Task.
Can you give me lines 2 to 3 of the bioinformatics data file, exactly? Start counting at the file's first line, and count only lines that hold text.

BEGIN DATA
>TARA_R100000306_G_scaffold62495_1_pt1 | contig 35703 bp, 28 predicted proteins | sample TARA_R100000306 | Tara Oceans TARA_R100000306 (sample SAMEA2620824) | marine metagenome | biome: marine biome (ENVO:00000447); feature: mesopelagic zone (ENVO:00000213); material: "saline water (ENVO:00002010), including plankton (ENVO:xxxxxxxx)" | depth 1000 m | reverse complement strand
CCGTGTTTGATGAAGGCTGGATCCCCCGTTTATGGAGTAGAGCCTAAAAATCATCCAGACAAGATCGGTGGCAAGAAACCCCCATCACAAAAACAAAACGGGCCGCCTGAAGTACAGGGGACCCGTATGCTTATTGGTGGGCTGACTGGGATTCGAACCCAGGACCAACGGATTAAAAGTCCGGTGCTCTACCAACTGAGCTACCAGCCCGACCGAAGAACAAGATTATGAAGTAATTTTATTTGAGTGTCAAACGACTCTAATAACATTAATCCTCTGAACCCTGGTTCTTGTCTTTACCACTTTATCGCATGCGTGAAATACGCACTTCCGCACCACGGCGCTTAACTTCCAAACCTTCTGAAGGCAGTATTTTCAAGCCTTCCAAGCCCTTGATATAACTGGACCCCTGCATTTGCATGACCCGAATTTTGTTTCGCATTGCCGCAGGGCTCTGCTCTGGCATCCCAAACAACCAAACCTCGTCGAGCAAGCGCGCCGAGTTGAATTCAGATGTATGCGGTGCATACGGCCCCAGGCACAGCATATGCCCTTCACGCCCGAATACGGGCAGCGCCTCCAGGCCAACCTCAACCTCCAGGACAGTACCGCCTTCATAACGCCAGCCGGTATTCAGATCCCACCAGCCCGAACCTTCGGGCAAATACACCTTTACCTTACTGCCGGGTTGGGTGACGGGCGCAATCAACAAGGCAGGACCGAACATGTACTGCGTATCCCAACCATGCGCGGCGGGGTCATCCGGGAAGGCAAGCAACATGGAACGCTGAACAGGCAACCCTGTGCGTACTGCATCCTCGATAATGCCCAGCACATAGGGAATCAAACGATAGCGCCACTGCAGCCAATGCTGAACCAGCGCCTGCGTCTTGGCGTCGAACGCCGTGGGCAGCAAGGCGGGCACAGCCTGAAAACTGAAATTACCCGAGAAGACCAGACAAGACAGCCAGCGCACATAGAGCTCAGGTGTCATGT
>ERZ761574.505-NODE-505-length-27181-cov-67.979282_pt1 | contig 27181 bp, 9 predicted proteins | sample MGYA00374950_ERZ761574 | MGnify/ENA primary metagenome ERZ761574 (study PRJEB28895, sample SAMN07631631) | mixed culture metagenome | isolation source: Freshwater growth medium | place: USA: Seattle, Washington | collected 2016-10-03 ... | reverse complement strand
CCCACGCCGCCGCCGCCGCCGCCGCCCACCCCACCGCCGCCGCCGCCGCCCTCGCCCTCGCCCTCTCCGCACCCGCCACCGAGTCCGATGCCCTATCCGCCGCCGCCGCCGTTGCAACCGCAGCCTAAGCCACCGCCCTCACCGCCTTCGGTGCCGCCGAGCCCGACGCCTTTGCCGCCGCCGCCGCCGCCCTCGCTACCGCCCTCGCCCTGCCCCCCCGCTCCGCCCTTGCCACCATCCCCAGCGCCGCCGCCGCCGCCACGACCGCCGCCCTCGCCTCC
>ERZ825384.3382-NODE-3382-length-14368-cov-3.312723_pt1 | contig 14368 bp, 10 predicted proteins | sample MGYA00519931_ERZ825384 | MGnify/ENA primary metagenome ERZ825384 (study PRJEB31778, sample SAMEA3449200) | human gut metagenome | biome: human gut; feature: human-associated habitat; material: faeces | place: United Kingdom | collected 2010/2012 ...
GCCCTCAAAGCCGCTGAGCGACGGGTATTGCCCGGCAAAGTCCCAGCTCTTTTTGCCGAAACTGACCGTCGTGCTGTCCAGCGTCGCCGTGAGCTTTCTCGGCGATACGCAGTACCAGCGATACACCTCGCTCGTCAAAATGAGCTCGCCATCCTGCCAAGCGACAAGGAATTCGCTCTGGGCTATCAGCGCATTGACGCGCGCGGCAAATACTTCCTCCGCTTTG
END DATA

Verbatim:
CCGTGTTTGATGAAGGCTGGATCCCCCGTTTATGGAGTAGAGCCTAAAAATCATCCAGACAAGATCGGTGGCAAGAAACCCCCATCACAAAAACAAAACGGGCCGCCTGAAGTACAGGGGACCCGTATGCTTATTGGTGGGCTGACTGGGATTCGAACCCAGGACCAACGGATTAAAAGTCCGGTGCTCTACCAACTGAGCTACCAGCCCGACCGAAGAACAAGATTATGAAGTAATTTTATTTGAGTGTCAAACGACTCTAATAACATTAATCCTCTGAACCCTGGTTCTTGTCTTTACCACTTTATCGCATGCGTGAAATACGCACTTCCGCACCACGGCGCTTAACTTCCAAACCTTCTGAAGGCAGTATTTTCAAGCCTTCCAAGCCCTTGATATAACTGGACCCCTGCATTTGCATGACCCGAATTTTGTTTCGCATTGCCGCAGGGCTCTGCTCTGGCATCCCAAACAACCAAACCTCGTCGAGCAAGCGCGCCGAGTTGAATTCAGATGTATGCGGTGCATACGGCCCCAGGCACAGCATATGCCCTTCACGCCCGAATACGGGCAGCGCCTCCAGGCCAACCTCAACCTCCAGGACAGTACCGCCTTCATAACGCCAGCCGGTATTCAGATCCCACCAGCCCGAACCTTCGGGCAAATACACCTTTACCTTACTGCCGGGTTGGGTGACGGGCGCAATCAACAAGGCAGGACCGAACATGTACTGCGTATCCCAACCATGCGCGGCGGGGTCATCCGGGAAGGCAAGCAACATGGAACGCTGAACAGGCAACCCTGTGCGTACTGCATCCTCGATAATGCCCAGCACATAGGGAATCAAACGATAGCGCCACTGCAGCCAATGCTGAACCAGCGCCTGCGTCTTGGCGTCGAACGCCGTGGGCAGCAAGGCGGGCACAGCCTGAAAACTGAAATTACCCGAGAAGACCAGACAAGACAGCCAGCGCACATAGAGCTCAGGTGTCATGT
>ERZ761574.505-NODE-505-length-27181-cov-67.979282_pt1 | contig 27181 bp, 9 predicted proteins | sample MGYA00374950_ERZ761574 | MGnify/ENA primary metagenome ERZ761574 (study PRJEB28895, sample SAMN07631631) | mixed culture metagenome | isolation source: Freshwater growth medium | place: USA: Seattle, Washington | collected 2016-10-03 ... | reverse complement strand